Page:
Cambridge before Catz

Friday 23 June 2023


The following article has been published as part of a series celebrating 550 years since St Catharine’s was founded in 1473.

During the course of our 550th anniversary celebrations, the St Catharine’s community is encouraged to reflect on our historical inheritance and the successive generations since 1473 who have shaped the College that we know today. However, there is also much to learn from historical events before 1473.

Kit Treadwell with his MPhil dissertation at St Catharine's College
Kit Treadwell with his MPhil dissertation

To explore Cambridge's early history – and indeed the 550 years before St Catharine’s was even founded – we caught up with Kit Treadwell (2019, Anglo-Saxon, Norse & Celtic), who has returned to St Catharine’s for an MPhil looking at gender, status and friendship in 14th-century Welsh and Middle English literature.

How would you summarise Cambridge's early development?

"Cambridge as a settlement has existed since the Iron Age –and perhaps older. It was known by at least three names before Cambridge stuck; the Romans called it Duroliponte (a fort which occupied what is now Castle Hill), the native British name survives in the modern Welsh Caergrawnt, and the first English name was Grantebrycge. To understand why the location was so important, we need to realign our understanding of geography. Before the early modern period, road travel was by and large slower than waterborne. This is especially important for Cambridge, which was easily accessible by water before the draining of the Fens. Sitting at the intersection of continental connections (parts of East Anglia are closer to the Netherlands than they are to London), and at the bottom of the Fens, Cambridge first emerged as a trade centre. By 923, it had benefitted from being inserted into the Viking trading network, and trade was booming as the natural landing point for ships sailing as far inland as possible."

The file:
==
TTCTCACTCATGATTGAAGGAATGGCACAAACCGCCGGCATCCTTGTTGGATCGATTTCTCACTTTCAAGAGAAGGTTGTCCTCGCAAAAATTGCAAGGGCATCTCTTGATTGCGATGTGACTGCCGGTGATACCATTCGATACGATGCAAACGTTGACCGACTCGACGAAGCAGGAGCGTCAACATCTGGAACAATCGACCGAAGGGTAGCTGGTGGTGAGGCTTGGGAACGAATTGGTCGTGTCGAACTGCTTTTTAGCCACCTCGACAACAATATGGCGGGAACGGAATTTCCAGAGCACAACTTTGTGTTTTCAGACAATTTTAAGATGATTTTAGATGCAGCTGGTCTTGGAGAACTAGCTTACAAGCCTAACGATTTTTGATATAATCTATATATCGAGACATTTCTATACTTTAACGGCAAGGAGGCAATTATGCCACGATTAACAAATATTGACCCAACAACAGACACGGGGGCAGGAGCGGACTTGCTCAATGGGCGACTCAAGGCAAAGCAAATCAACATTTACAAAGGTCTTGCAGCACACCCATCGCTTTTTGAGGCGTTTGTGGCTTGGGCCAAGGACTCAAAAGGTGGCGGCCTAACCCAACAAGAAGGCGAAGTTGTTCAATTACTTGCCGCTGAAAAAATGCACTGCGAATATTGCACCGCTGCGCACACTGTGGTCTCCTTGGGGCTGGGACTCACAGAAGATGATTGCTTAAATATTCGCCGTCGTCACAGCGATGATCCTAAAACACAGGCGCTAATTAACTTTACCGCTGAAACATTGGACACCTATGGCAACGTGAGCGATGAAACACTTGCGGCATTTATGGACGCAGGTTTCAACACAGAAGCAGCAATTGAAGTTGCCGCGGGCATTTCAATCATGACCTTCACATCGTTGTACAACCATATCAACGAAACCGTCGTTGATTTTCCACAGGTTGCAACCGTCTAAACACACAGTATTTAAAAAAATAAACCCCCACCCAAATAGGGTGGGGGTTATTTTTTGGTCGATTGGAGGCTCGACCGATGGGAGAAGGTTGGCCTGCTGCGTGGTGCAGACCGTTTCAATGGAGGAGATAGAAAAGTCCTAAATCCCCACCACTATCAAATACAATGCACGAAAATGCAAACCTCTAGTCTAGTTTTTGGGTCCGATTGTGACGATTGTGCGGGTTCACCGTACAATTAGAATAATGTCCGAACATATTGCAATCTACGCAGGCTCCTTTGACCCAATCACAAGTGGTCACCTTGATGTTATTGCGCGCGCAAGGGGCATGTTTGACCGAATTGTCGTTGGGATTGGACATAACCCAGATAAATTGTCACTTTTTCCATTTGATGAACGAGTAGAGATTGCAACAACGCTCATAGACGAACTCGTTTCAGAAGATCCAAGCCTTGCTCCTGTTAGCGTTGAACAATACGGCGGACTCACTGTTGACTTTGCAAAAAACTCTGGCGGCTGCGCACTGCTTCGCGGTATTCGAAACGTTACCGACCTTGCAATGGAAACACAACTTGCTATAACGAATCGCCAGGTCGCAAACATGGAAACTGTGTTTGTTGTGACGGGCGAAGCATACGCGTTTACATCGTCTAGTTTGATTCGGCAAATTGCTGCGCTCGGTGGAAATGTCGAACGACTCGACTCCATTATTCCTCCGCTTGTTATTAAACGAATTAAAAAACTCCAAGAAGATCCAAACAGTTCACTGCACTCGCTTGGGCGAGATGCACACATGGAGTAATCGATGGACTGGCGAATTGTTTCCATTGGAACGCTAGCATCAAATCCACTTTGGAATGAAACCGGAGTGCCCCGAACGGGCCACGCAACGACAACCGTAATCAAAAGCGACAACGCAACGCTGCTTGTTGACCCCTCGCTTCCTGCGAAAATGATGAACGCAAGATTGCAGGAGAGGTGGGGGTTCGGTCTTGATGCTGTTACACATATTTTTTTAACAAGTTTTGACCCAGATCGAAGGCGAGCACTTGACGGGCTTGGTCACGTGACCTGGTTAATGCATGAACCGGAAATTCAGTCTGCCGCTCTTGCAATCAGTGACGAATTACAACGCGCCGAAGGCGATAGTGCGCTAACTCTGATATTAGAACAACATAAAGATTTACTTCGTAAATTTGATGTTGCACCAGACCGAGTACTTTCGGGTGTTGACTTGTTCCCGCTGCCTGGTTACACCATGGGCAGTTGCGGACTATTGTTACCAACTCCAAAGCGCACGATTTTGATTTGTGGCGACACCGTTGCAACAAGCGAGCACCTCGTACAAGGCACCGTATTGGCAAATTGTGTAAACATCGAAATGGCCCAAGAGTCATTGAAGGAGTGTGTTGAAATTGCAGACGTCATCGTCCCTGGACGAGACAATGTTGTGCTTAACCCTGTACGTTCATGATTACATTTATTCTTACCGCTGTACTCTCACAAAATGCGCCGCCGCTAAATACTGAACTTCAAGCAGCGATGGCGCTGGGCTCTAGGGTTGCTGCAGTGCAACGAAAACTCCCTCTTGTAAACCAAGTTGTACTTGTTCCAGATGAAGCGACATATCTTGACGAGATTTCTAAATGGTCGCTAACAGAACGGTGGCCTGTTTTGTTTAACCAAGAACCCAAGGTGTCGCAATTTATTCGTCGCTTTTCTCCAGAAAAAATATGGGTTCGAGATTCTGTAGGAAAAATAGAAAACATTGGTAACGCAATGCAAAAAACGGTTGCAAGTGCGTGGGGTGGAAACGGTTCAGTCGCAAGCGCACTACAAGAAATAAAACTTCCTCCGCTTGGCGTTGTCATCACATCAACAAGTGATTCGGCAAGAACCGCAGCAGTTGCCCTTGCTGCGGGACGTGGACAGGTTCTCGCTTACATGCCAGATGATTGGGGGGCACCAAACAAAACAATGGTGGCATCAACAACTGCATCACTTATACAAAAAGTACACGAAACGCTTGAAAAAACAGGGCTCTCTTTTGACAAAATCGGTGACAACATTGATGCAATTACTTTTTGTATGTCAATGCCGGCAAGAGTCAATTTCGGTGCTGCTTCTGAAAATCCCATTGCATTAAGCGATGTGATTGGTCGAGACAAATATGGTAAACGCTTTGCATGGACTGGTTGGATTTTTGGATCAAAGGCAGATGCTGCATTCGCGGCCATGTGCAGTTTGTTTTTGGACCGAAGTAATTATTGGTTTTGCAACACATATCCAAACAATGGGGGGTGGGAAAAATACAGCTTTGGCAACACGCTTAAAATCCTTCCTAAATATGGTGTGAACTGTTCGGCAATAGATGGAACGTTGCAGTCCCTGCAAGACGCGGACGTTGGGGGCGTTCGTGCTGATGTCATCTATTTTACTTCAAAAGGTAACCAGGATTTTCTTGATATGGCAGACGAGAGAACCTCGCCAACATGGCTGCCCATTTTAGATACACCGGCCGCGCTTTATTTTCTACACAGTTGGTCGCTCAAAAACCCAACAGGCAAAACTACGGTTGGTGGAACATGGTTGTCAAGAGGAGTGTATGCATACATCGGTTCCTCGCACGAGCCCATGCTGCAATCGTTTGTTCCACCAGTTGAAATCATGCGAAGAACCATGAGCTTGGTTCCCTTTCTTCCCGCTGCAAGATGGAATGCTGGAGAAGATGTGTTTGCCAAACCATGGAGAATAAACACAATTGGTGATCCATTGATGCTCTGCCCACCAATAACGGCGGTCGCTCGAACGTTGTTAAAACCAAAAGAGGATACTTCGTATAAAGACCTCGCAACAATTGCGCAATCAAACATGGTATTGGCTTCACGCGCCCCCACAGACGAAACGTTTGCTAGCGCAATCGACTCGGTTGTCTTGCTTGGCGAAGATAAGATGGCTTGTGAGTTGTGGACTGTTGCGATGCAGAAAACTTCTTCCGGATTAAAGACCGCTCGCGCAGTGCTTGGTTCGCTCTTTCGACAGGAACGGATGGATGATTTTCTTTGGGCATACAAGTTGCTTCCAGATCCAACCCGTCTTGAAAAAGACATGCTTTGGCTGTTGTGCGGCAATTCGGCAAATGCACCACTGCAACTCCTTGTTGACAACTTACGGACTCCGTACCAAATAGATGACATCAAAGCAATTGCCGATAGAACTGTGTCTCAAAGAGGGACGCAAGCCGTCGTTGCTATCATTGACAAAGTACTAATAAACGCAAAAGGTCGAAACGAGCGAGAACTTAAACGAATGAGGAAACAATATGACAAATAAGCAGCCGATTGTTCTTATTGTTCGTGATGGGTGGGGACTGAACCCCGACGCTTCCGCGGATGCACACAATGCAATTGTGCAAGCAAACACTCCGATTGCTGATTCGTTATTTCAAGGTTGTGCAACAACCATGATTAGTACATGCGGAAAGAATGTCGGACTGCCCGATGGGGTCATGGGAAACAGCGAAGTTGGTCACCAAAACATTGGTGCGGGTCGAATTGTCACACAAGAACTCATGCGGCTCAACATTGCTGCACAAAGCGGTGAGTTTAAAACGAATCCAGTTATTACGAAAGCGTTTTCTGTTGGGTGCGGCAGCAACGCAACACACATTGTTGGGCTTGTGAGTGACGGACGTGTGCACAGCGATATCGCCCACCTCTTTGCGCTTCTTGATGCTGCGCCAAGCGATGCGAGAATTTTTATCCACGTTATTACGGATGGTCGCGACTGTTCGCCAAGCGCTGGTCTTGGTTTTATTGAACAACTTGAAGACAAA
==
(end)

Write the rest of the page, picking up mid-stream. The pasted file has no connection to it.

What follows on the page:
Are there any aspects of Cambridge's early history that you find particularly interesting?

"One of my academic interests is the interconnected nature of the early medieval world. It's easy to imagine pre-modern England as isolated, but that's far from the case. Cambridge was attached to the abbey at Ely, which – at least from its refoundation in 970 – was part of a western European Benedictine reform movement and second only to Glastonbury within England. I think it's really important to remember that Cambridge has always been home to people from all over the world; from across the Roman Empire, connected in Viking trade routes spanning Canada to Azerbaijan, and constantly in contact with European peers."

What aspects of Cambridge as a settlement would be recognisable in 923 for someone in 1473? And us today?

"In 923, Cambridge was recovering from two decades of rapid change. The Danelaw – Norse overlordship of parts of England – dissolved its control in 917, when we are told by the Anglo-Saxon Chronicle that 'many people who had been under the rule of the Danes both in East Anglia and in Essex submitted to [King Edward]... and the army which belonged to Cambridge chose him especially as its lord and protector'.

"This would be no surprise to a resident in 1473; only two years prior, Edward IV had dethroned Henry VI after a 1470 revolt. King's College – our neighbours and home to our founder Robert Woodlark for many years – had been founded by Henry, and one might imagine that Woodlark had to similarly reassess his priorities for a new ruler.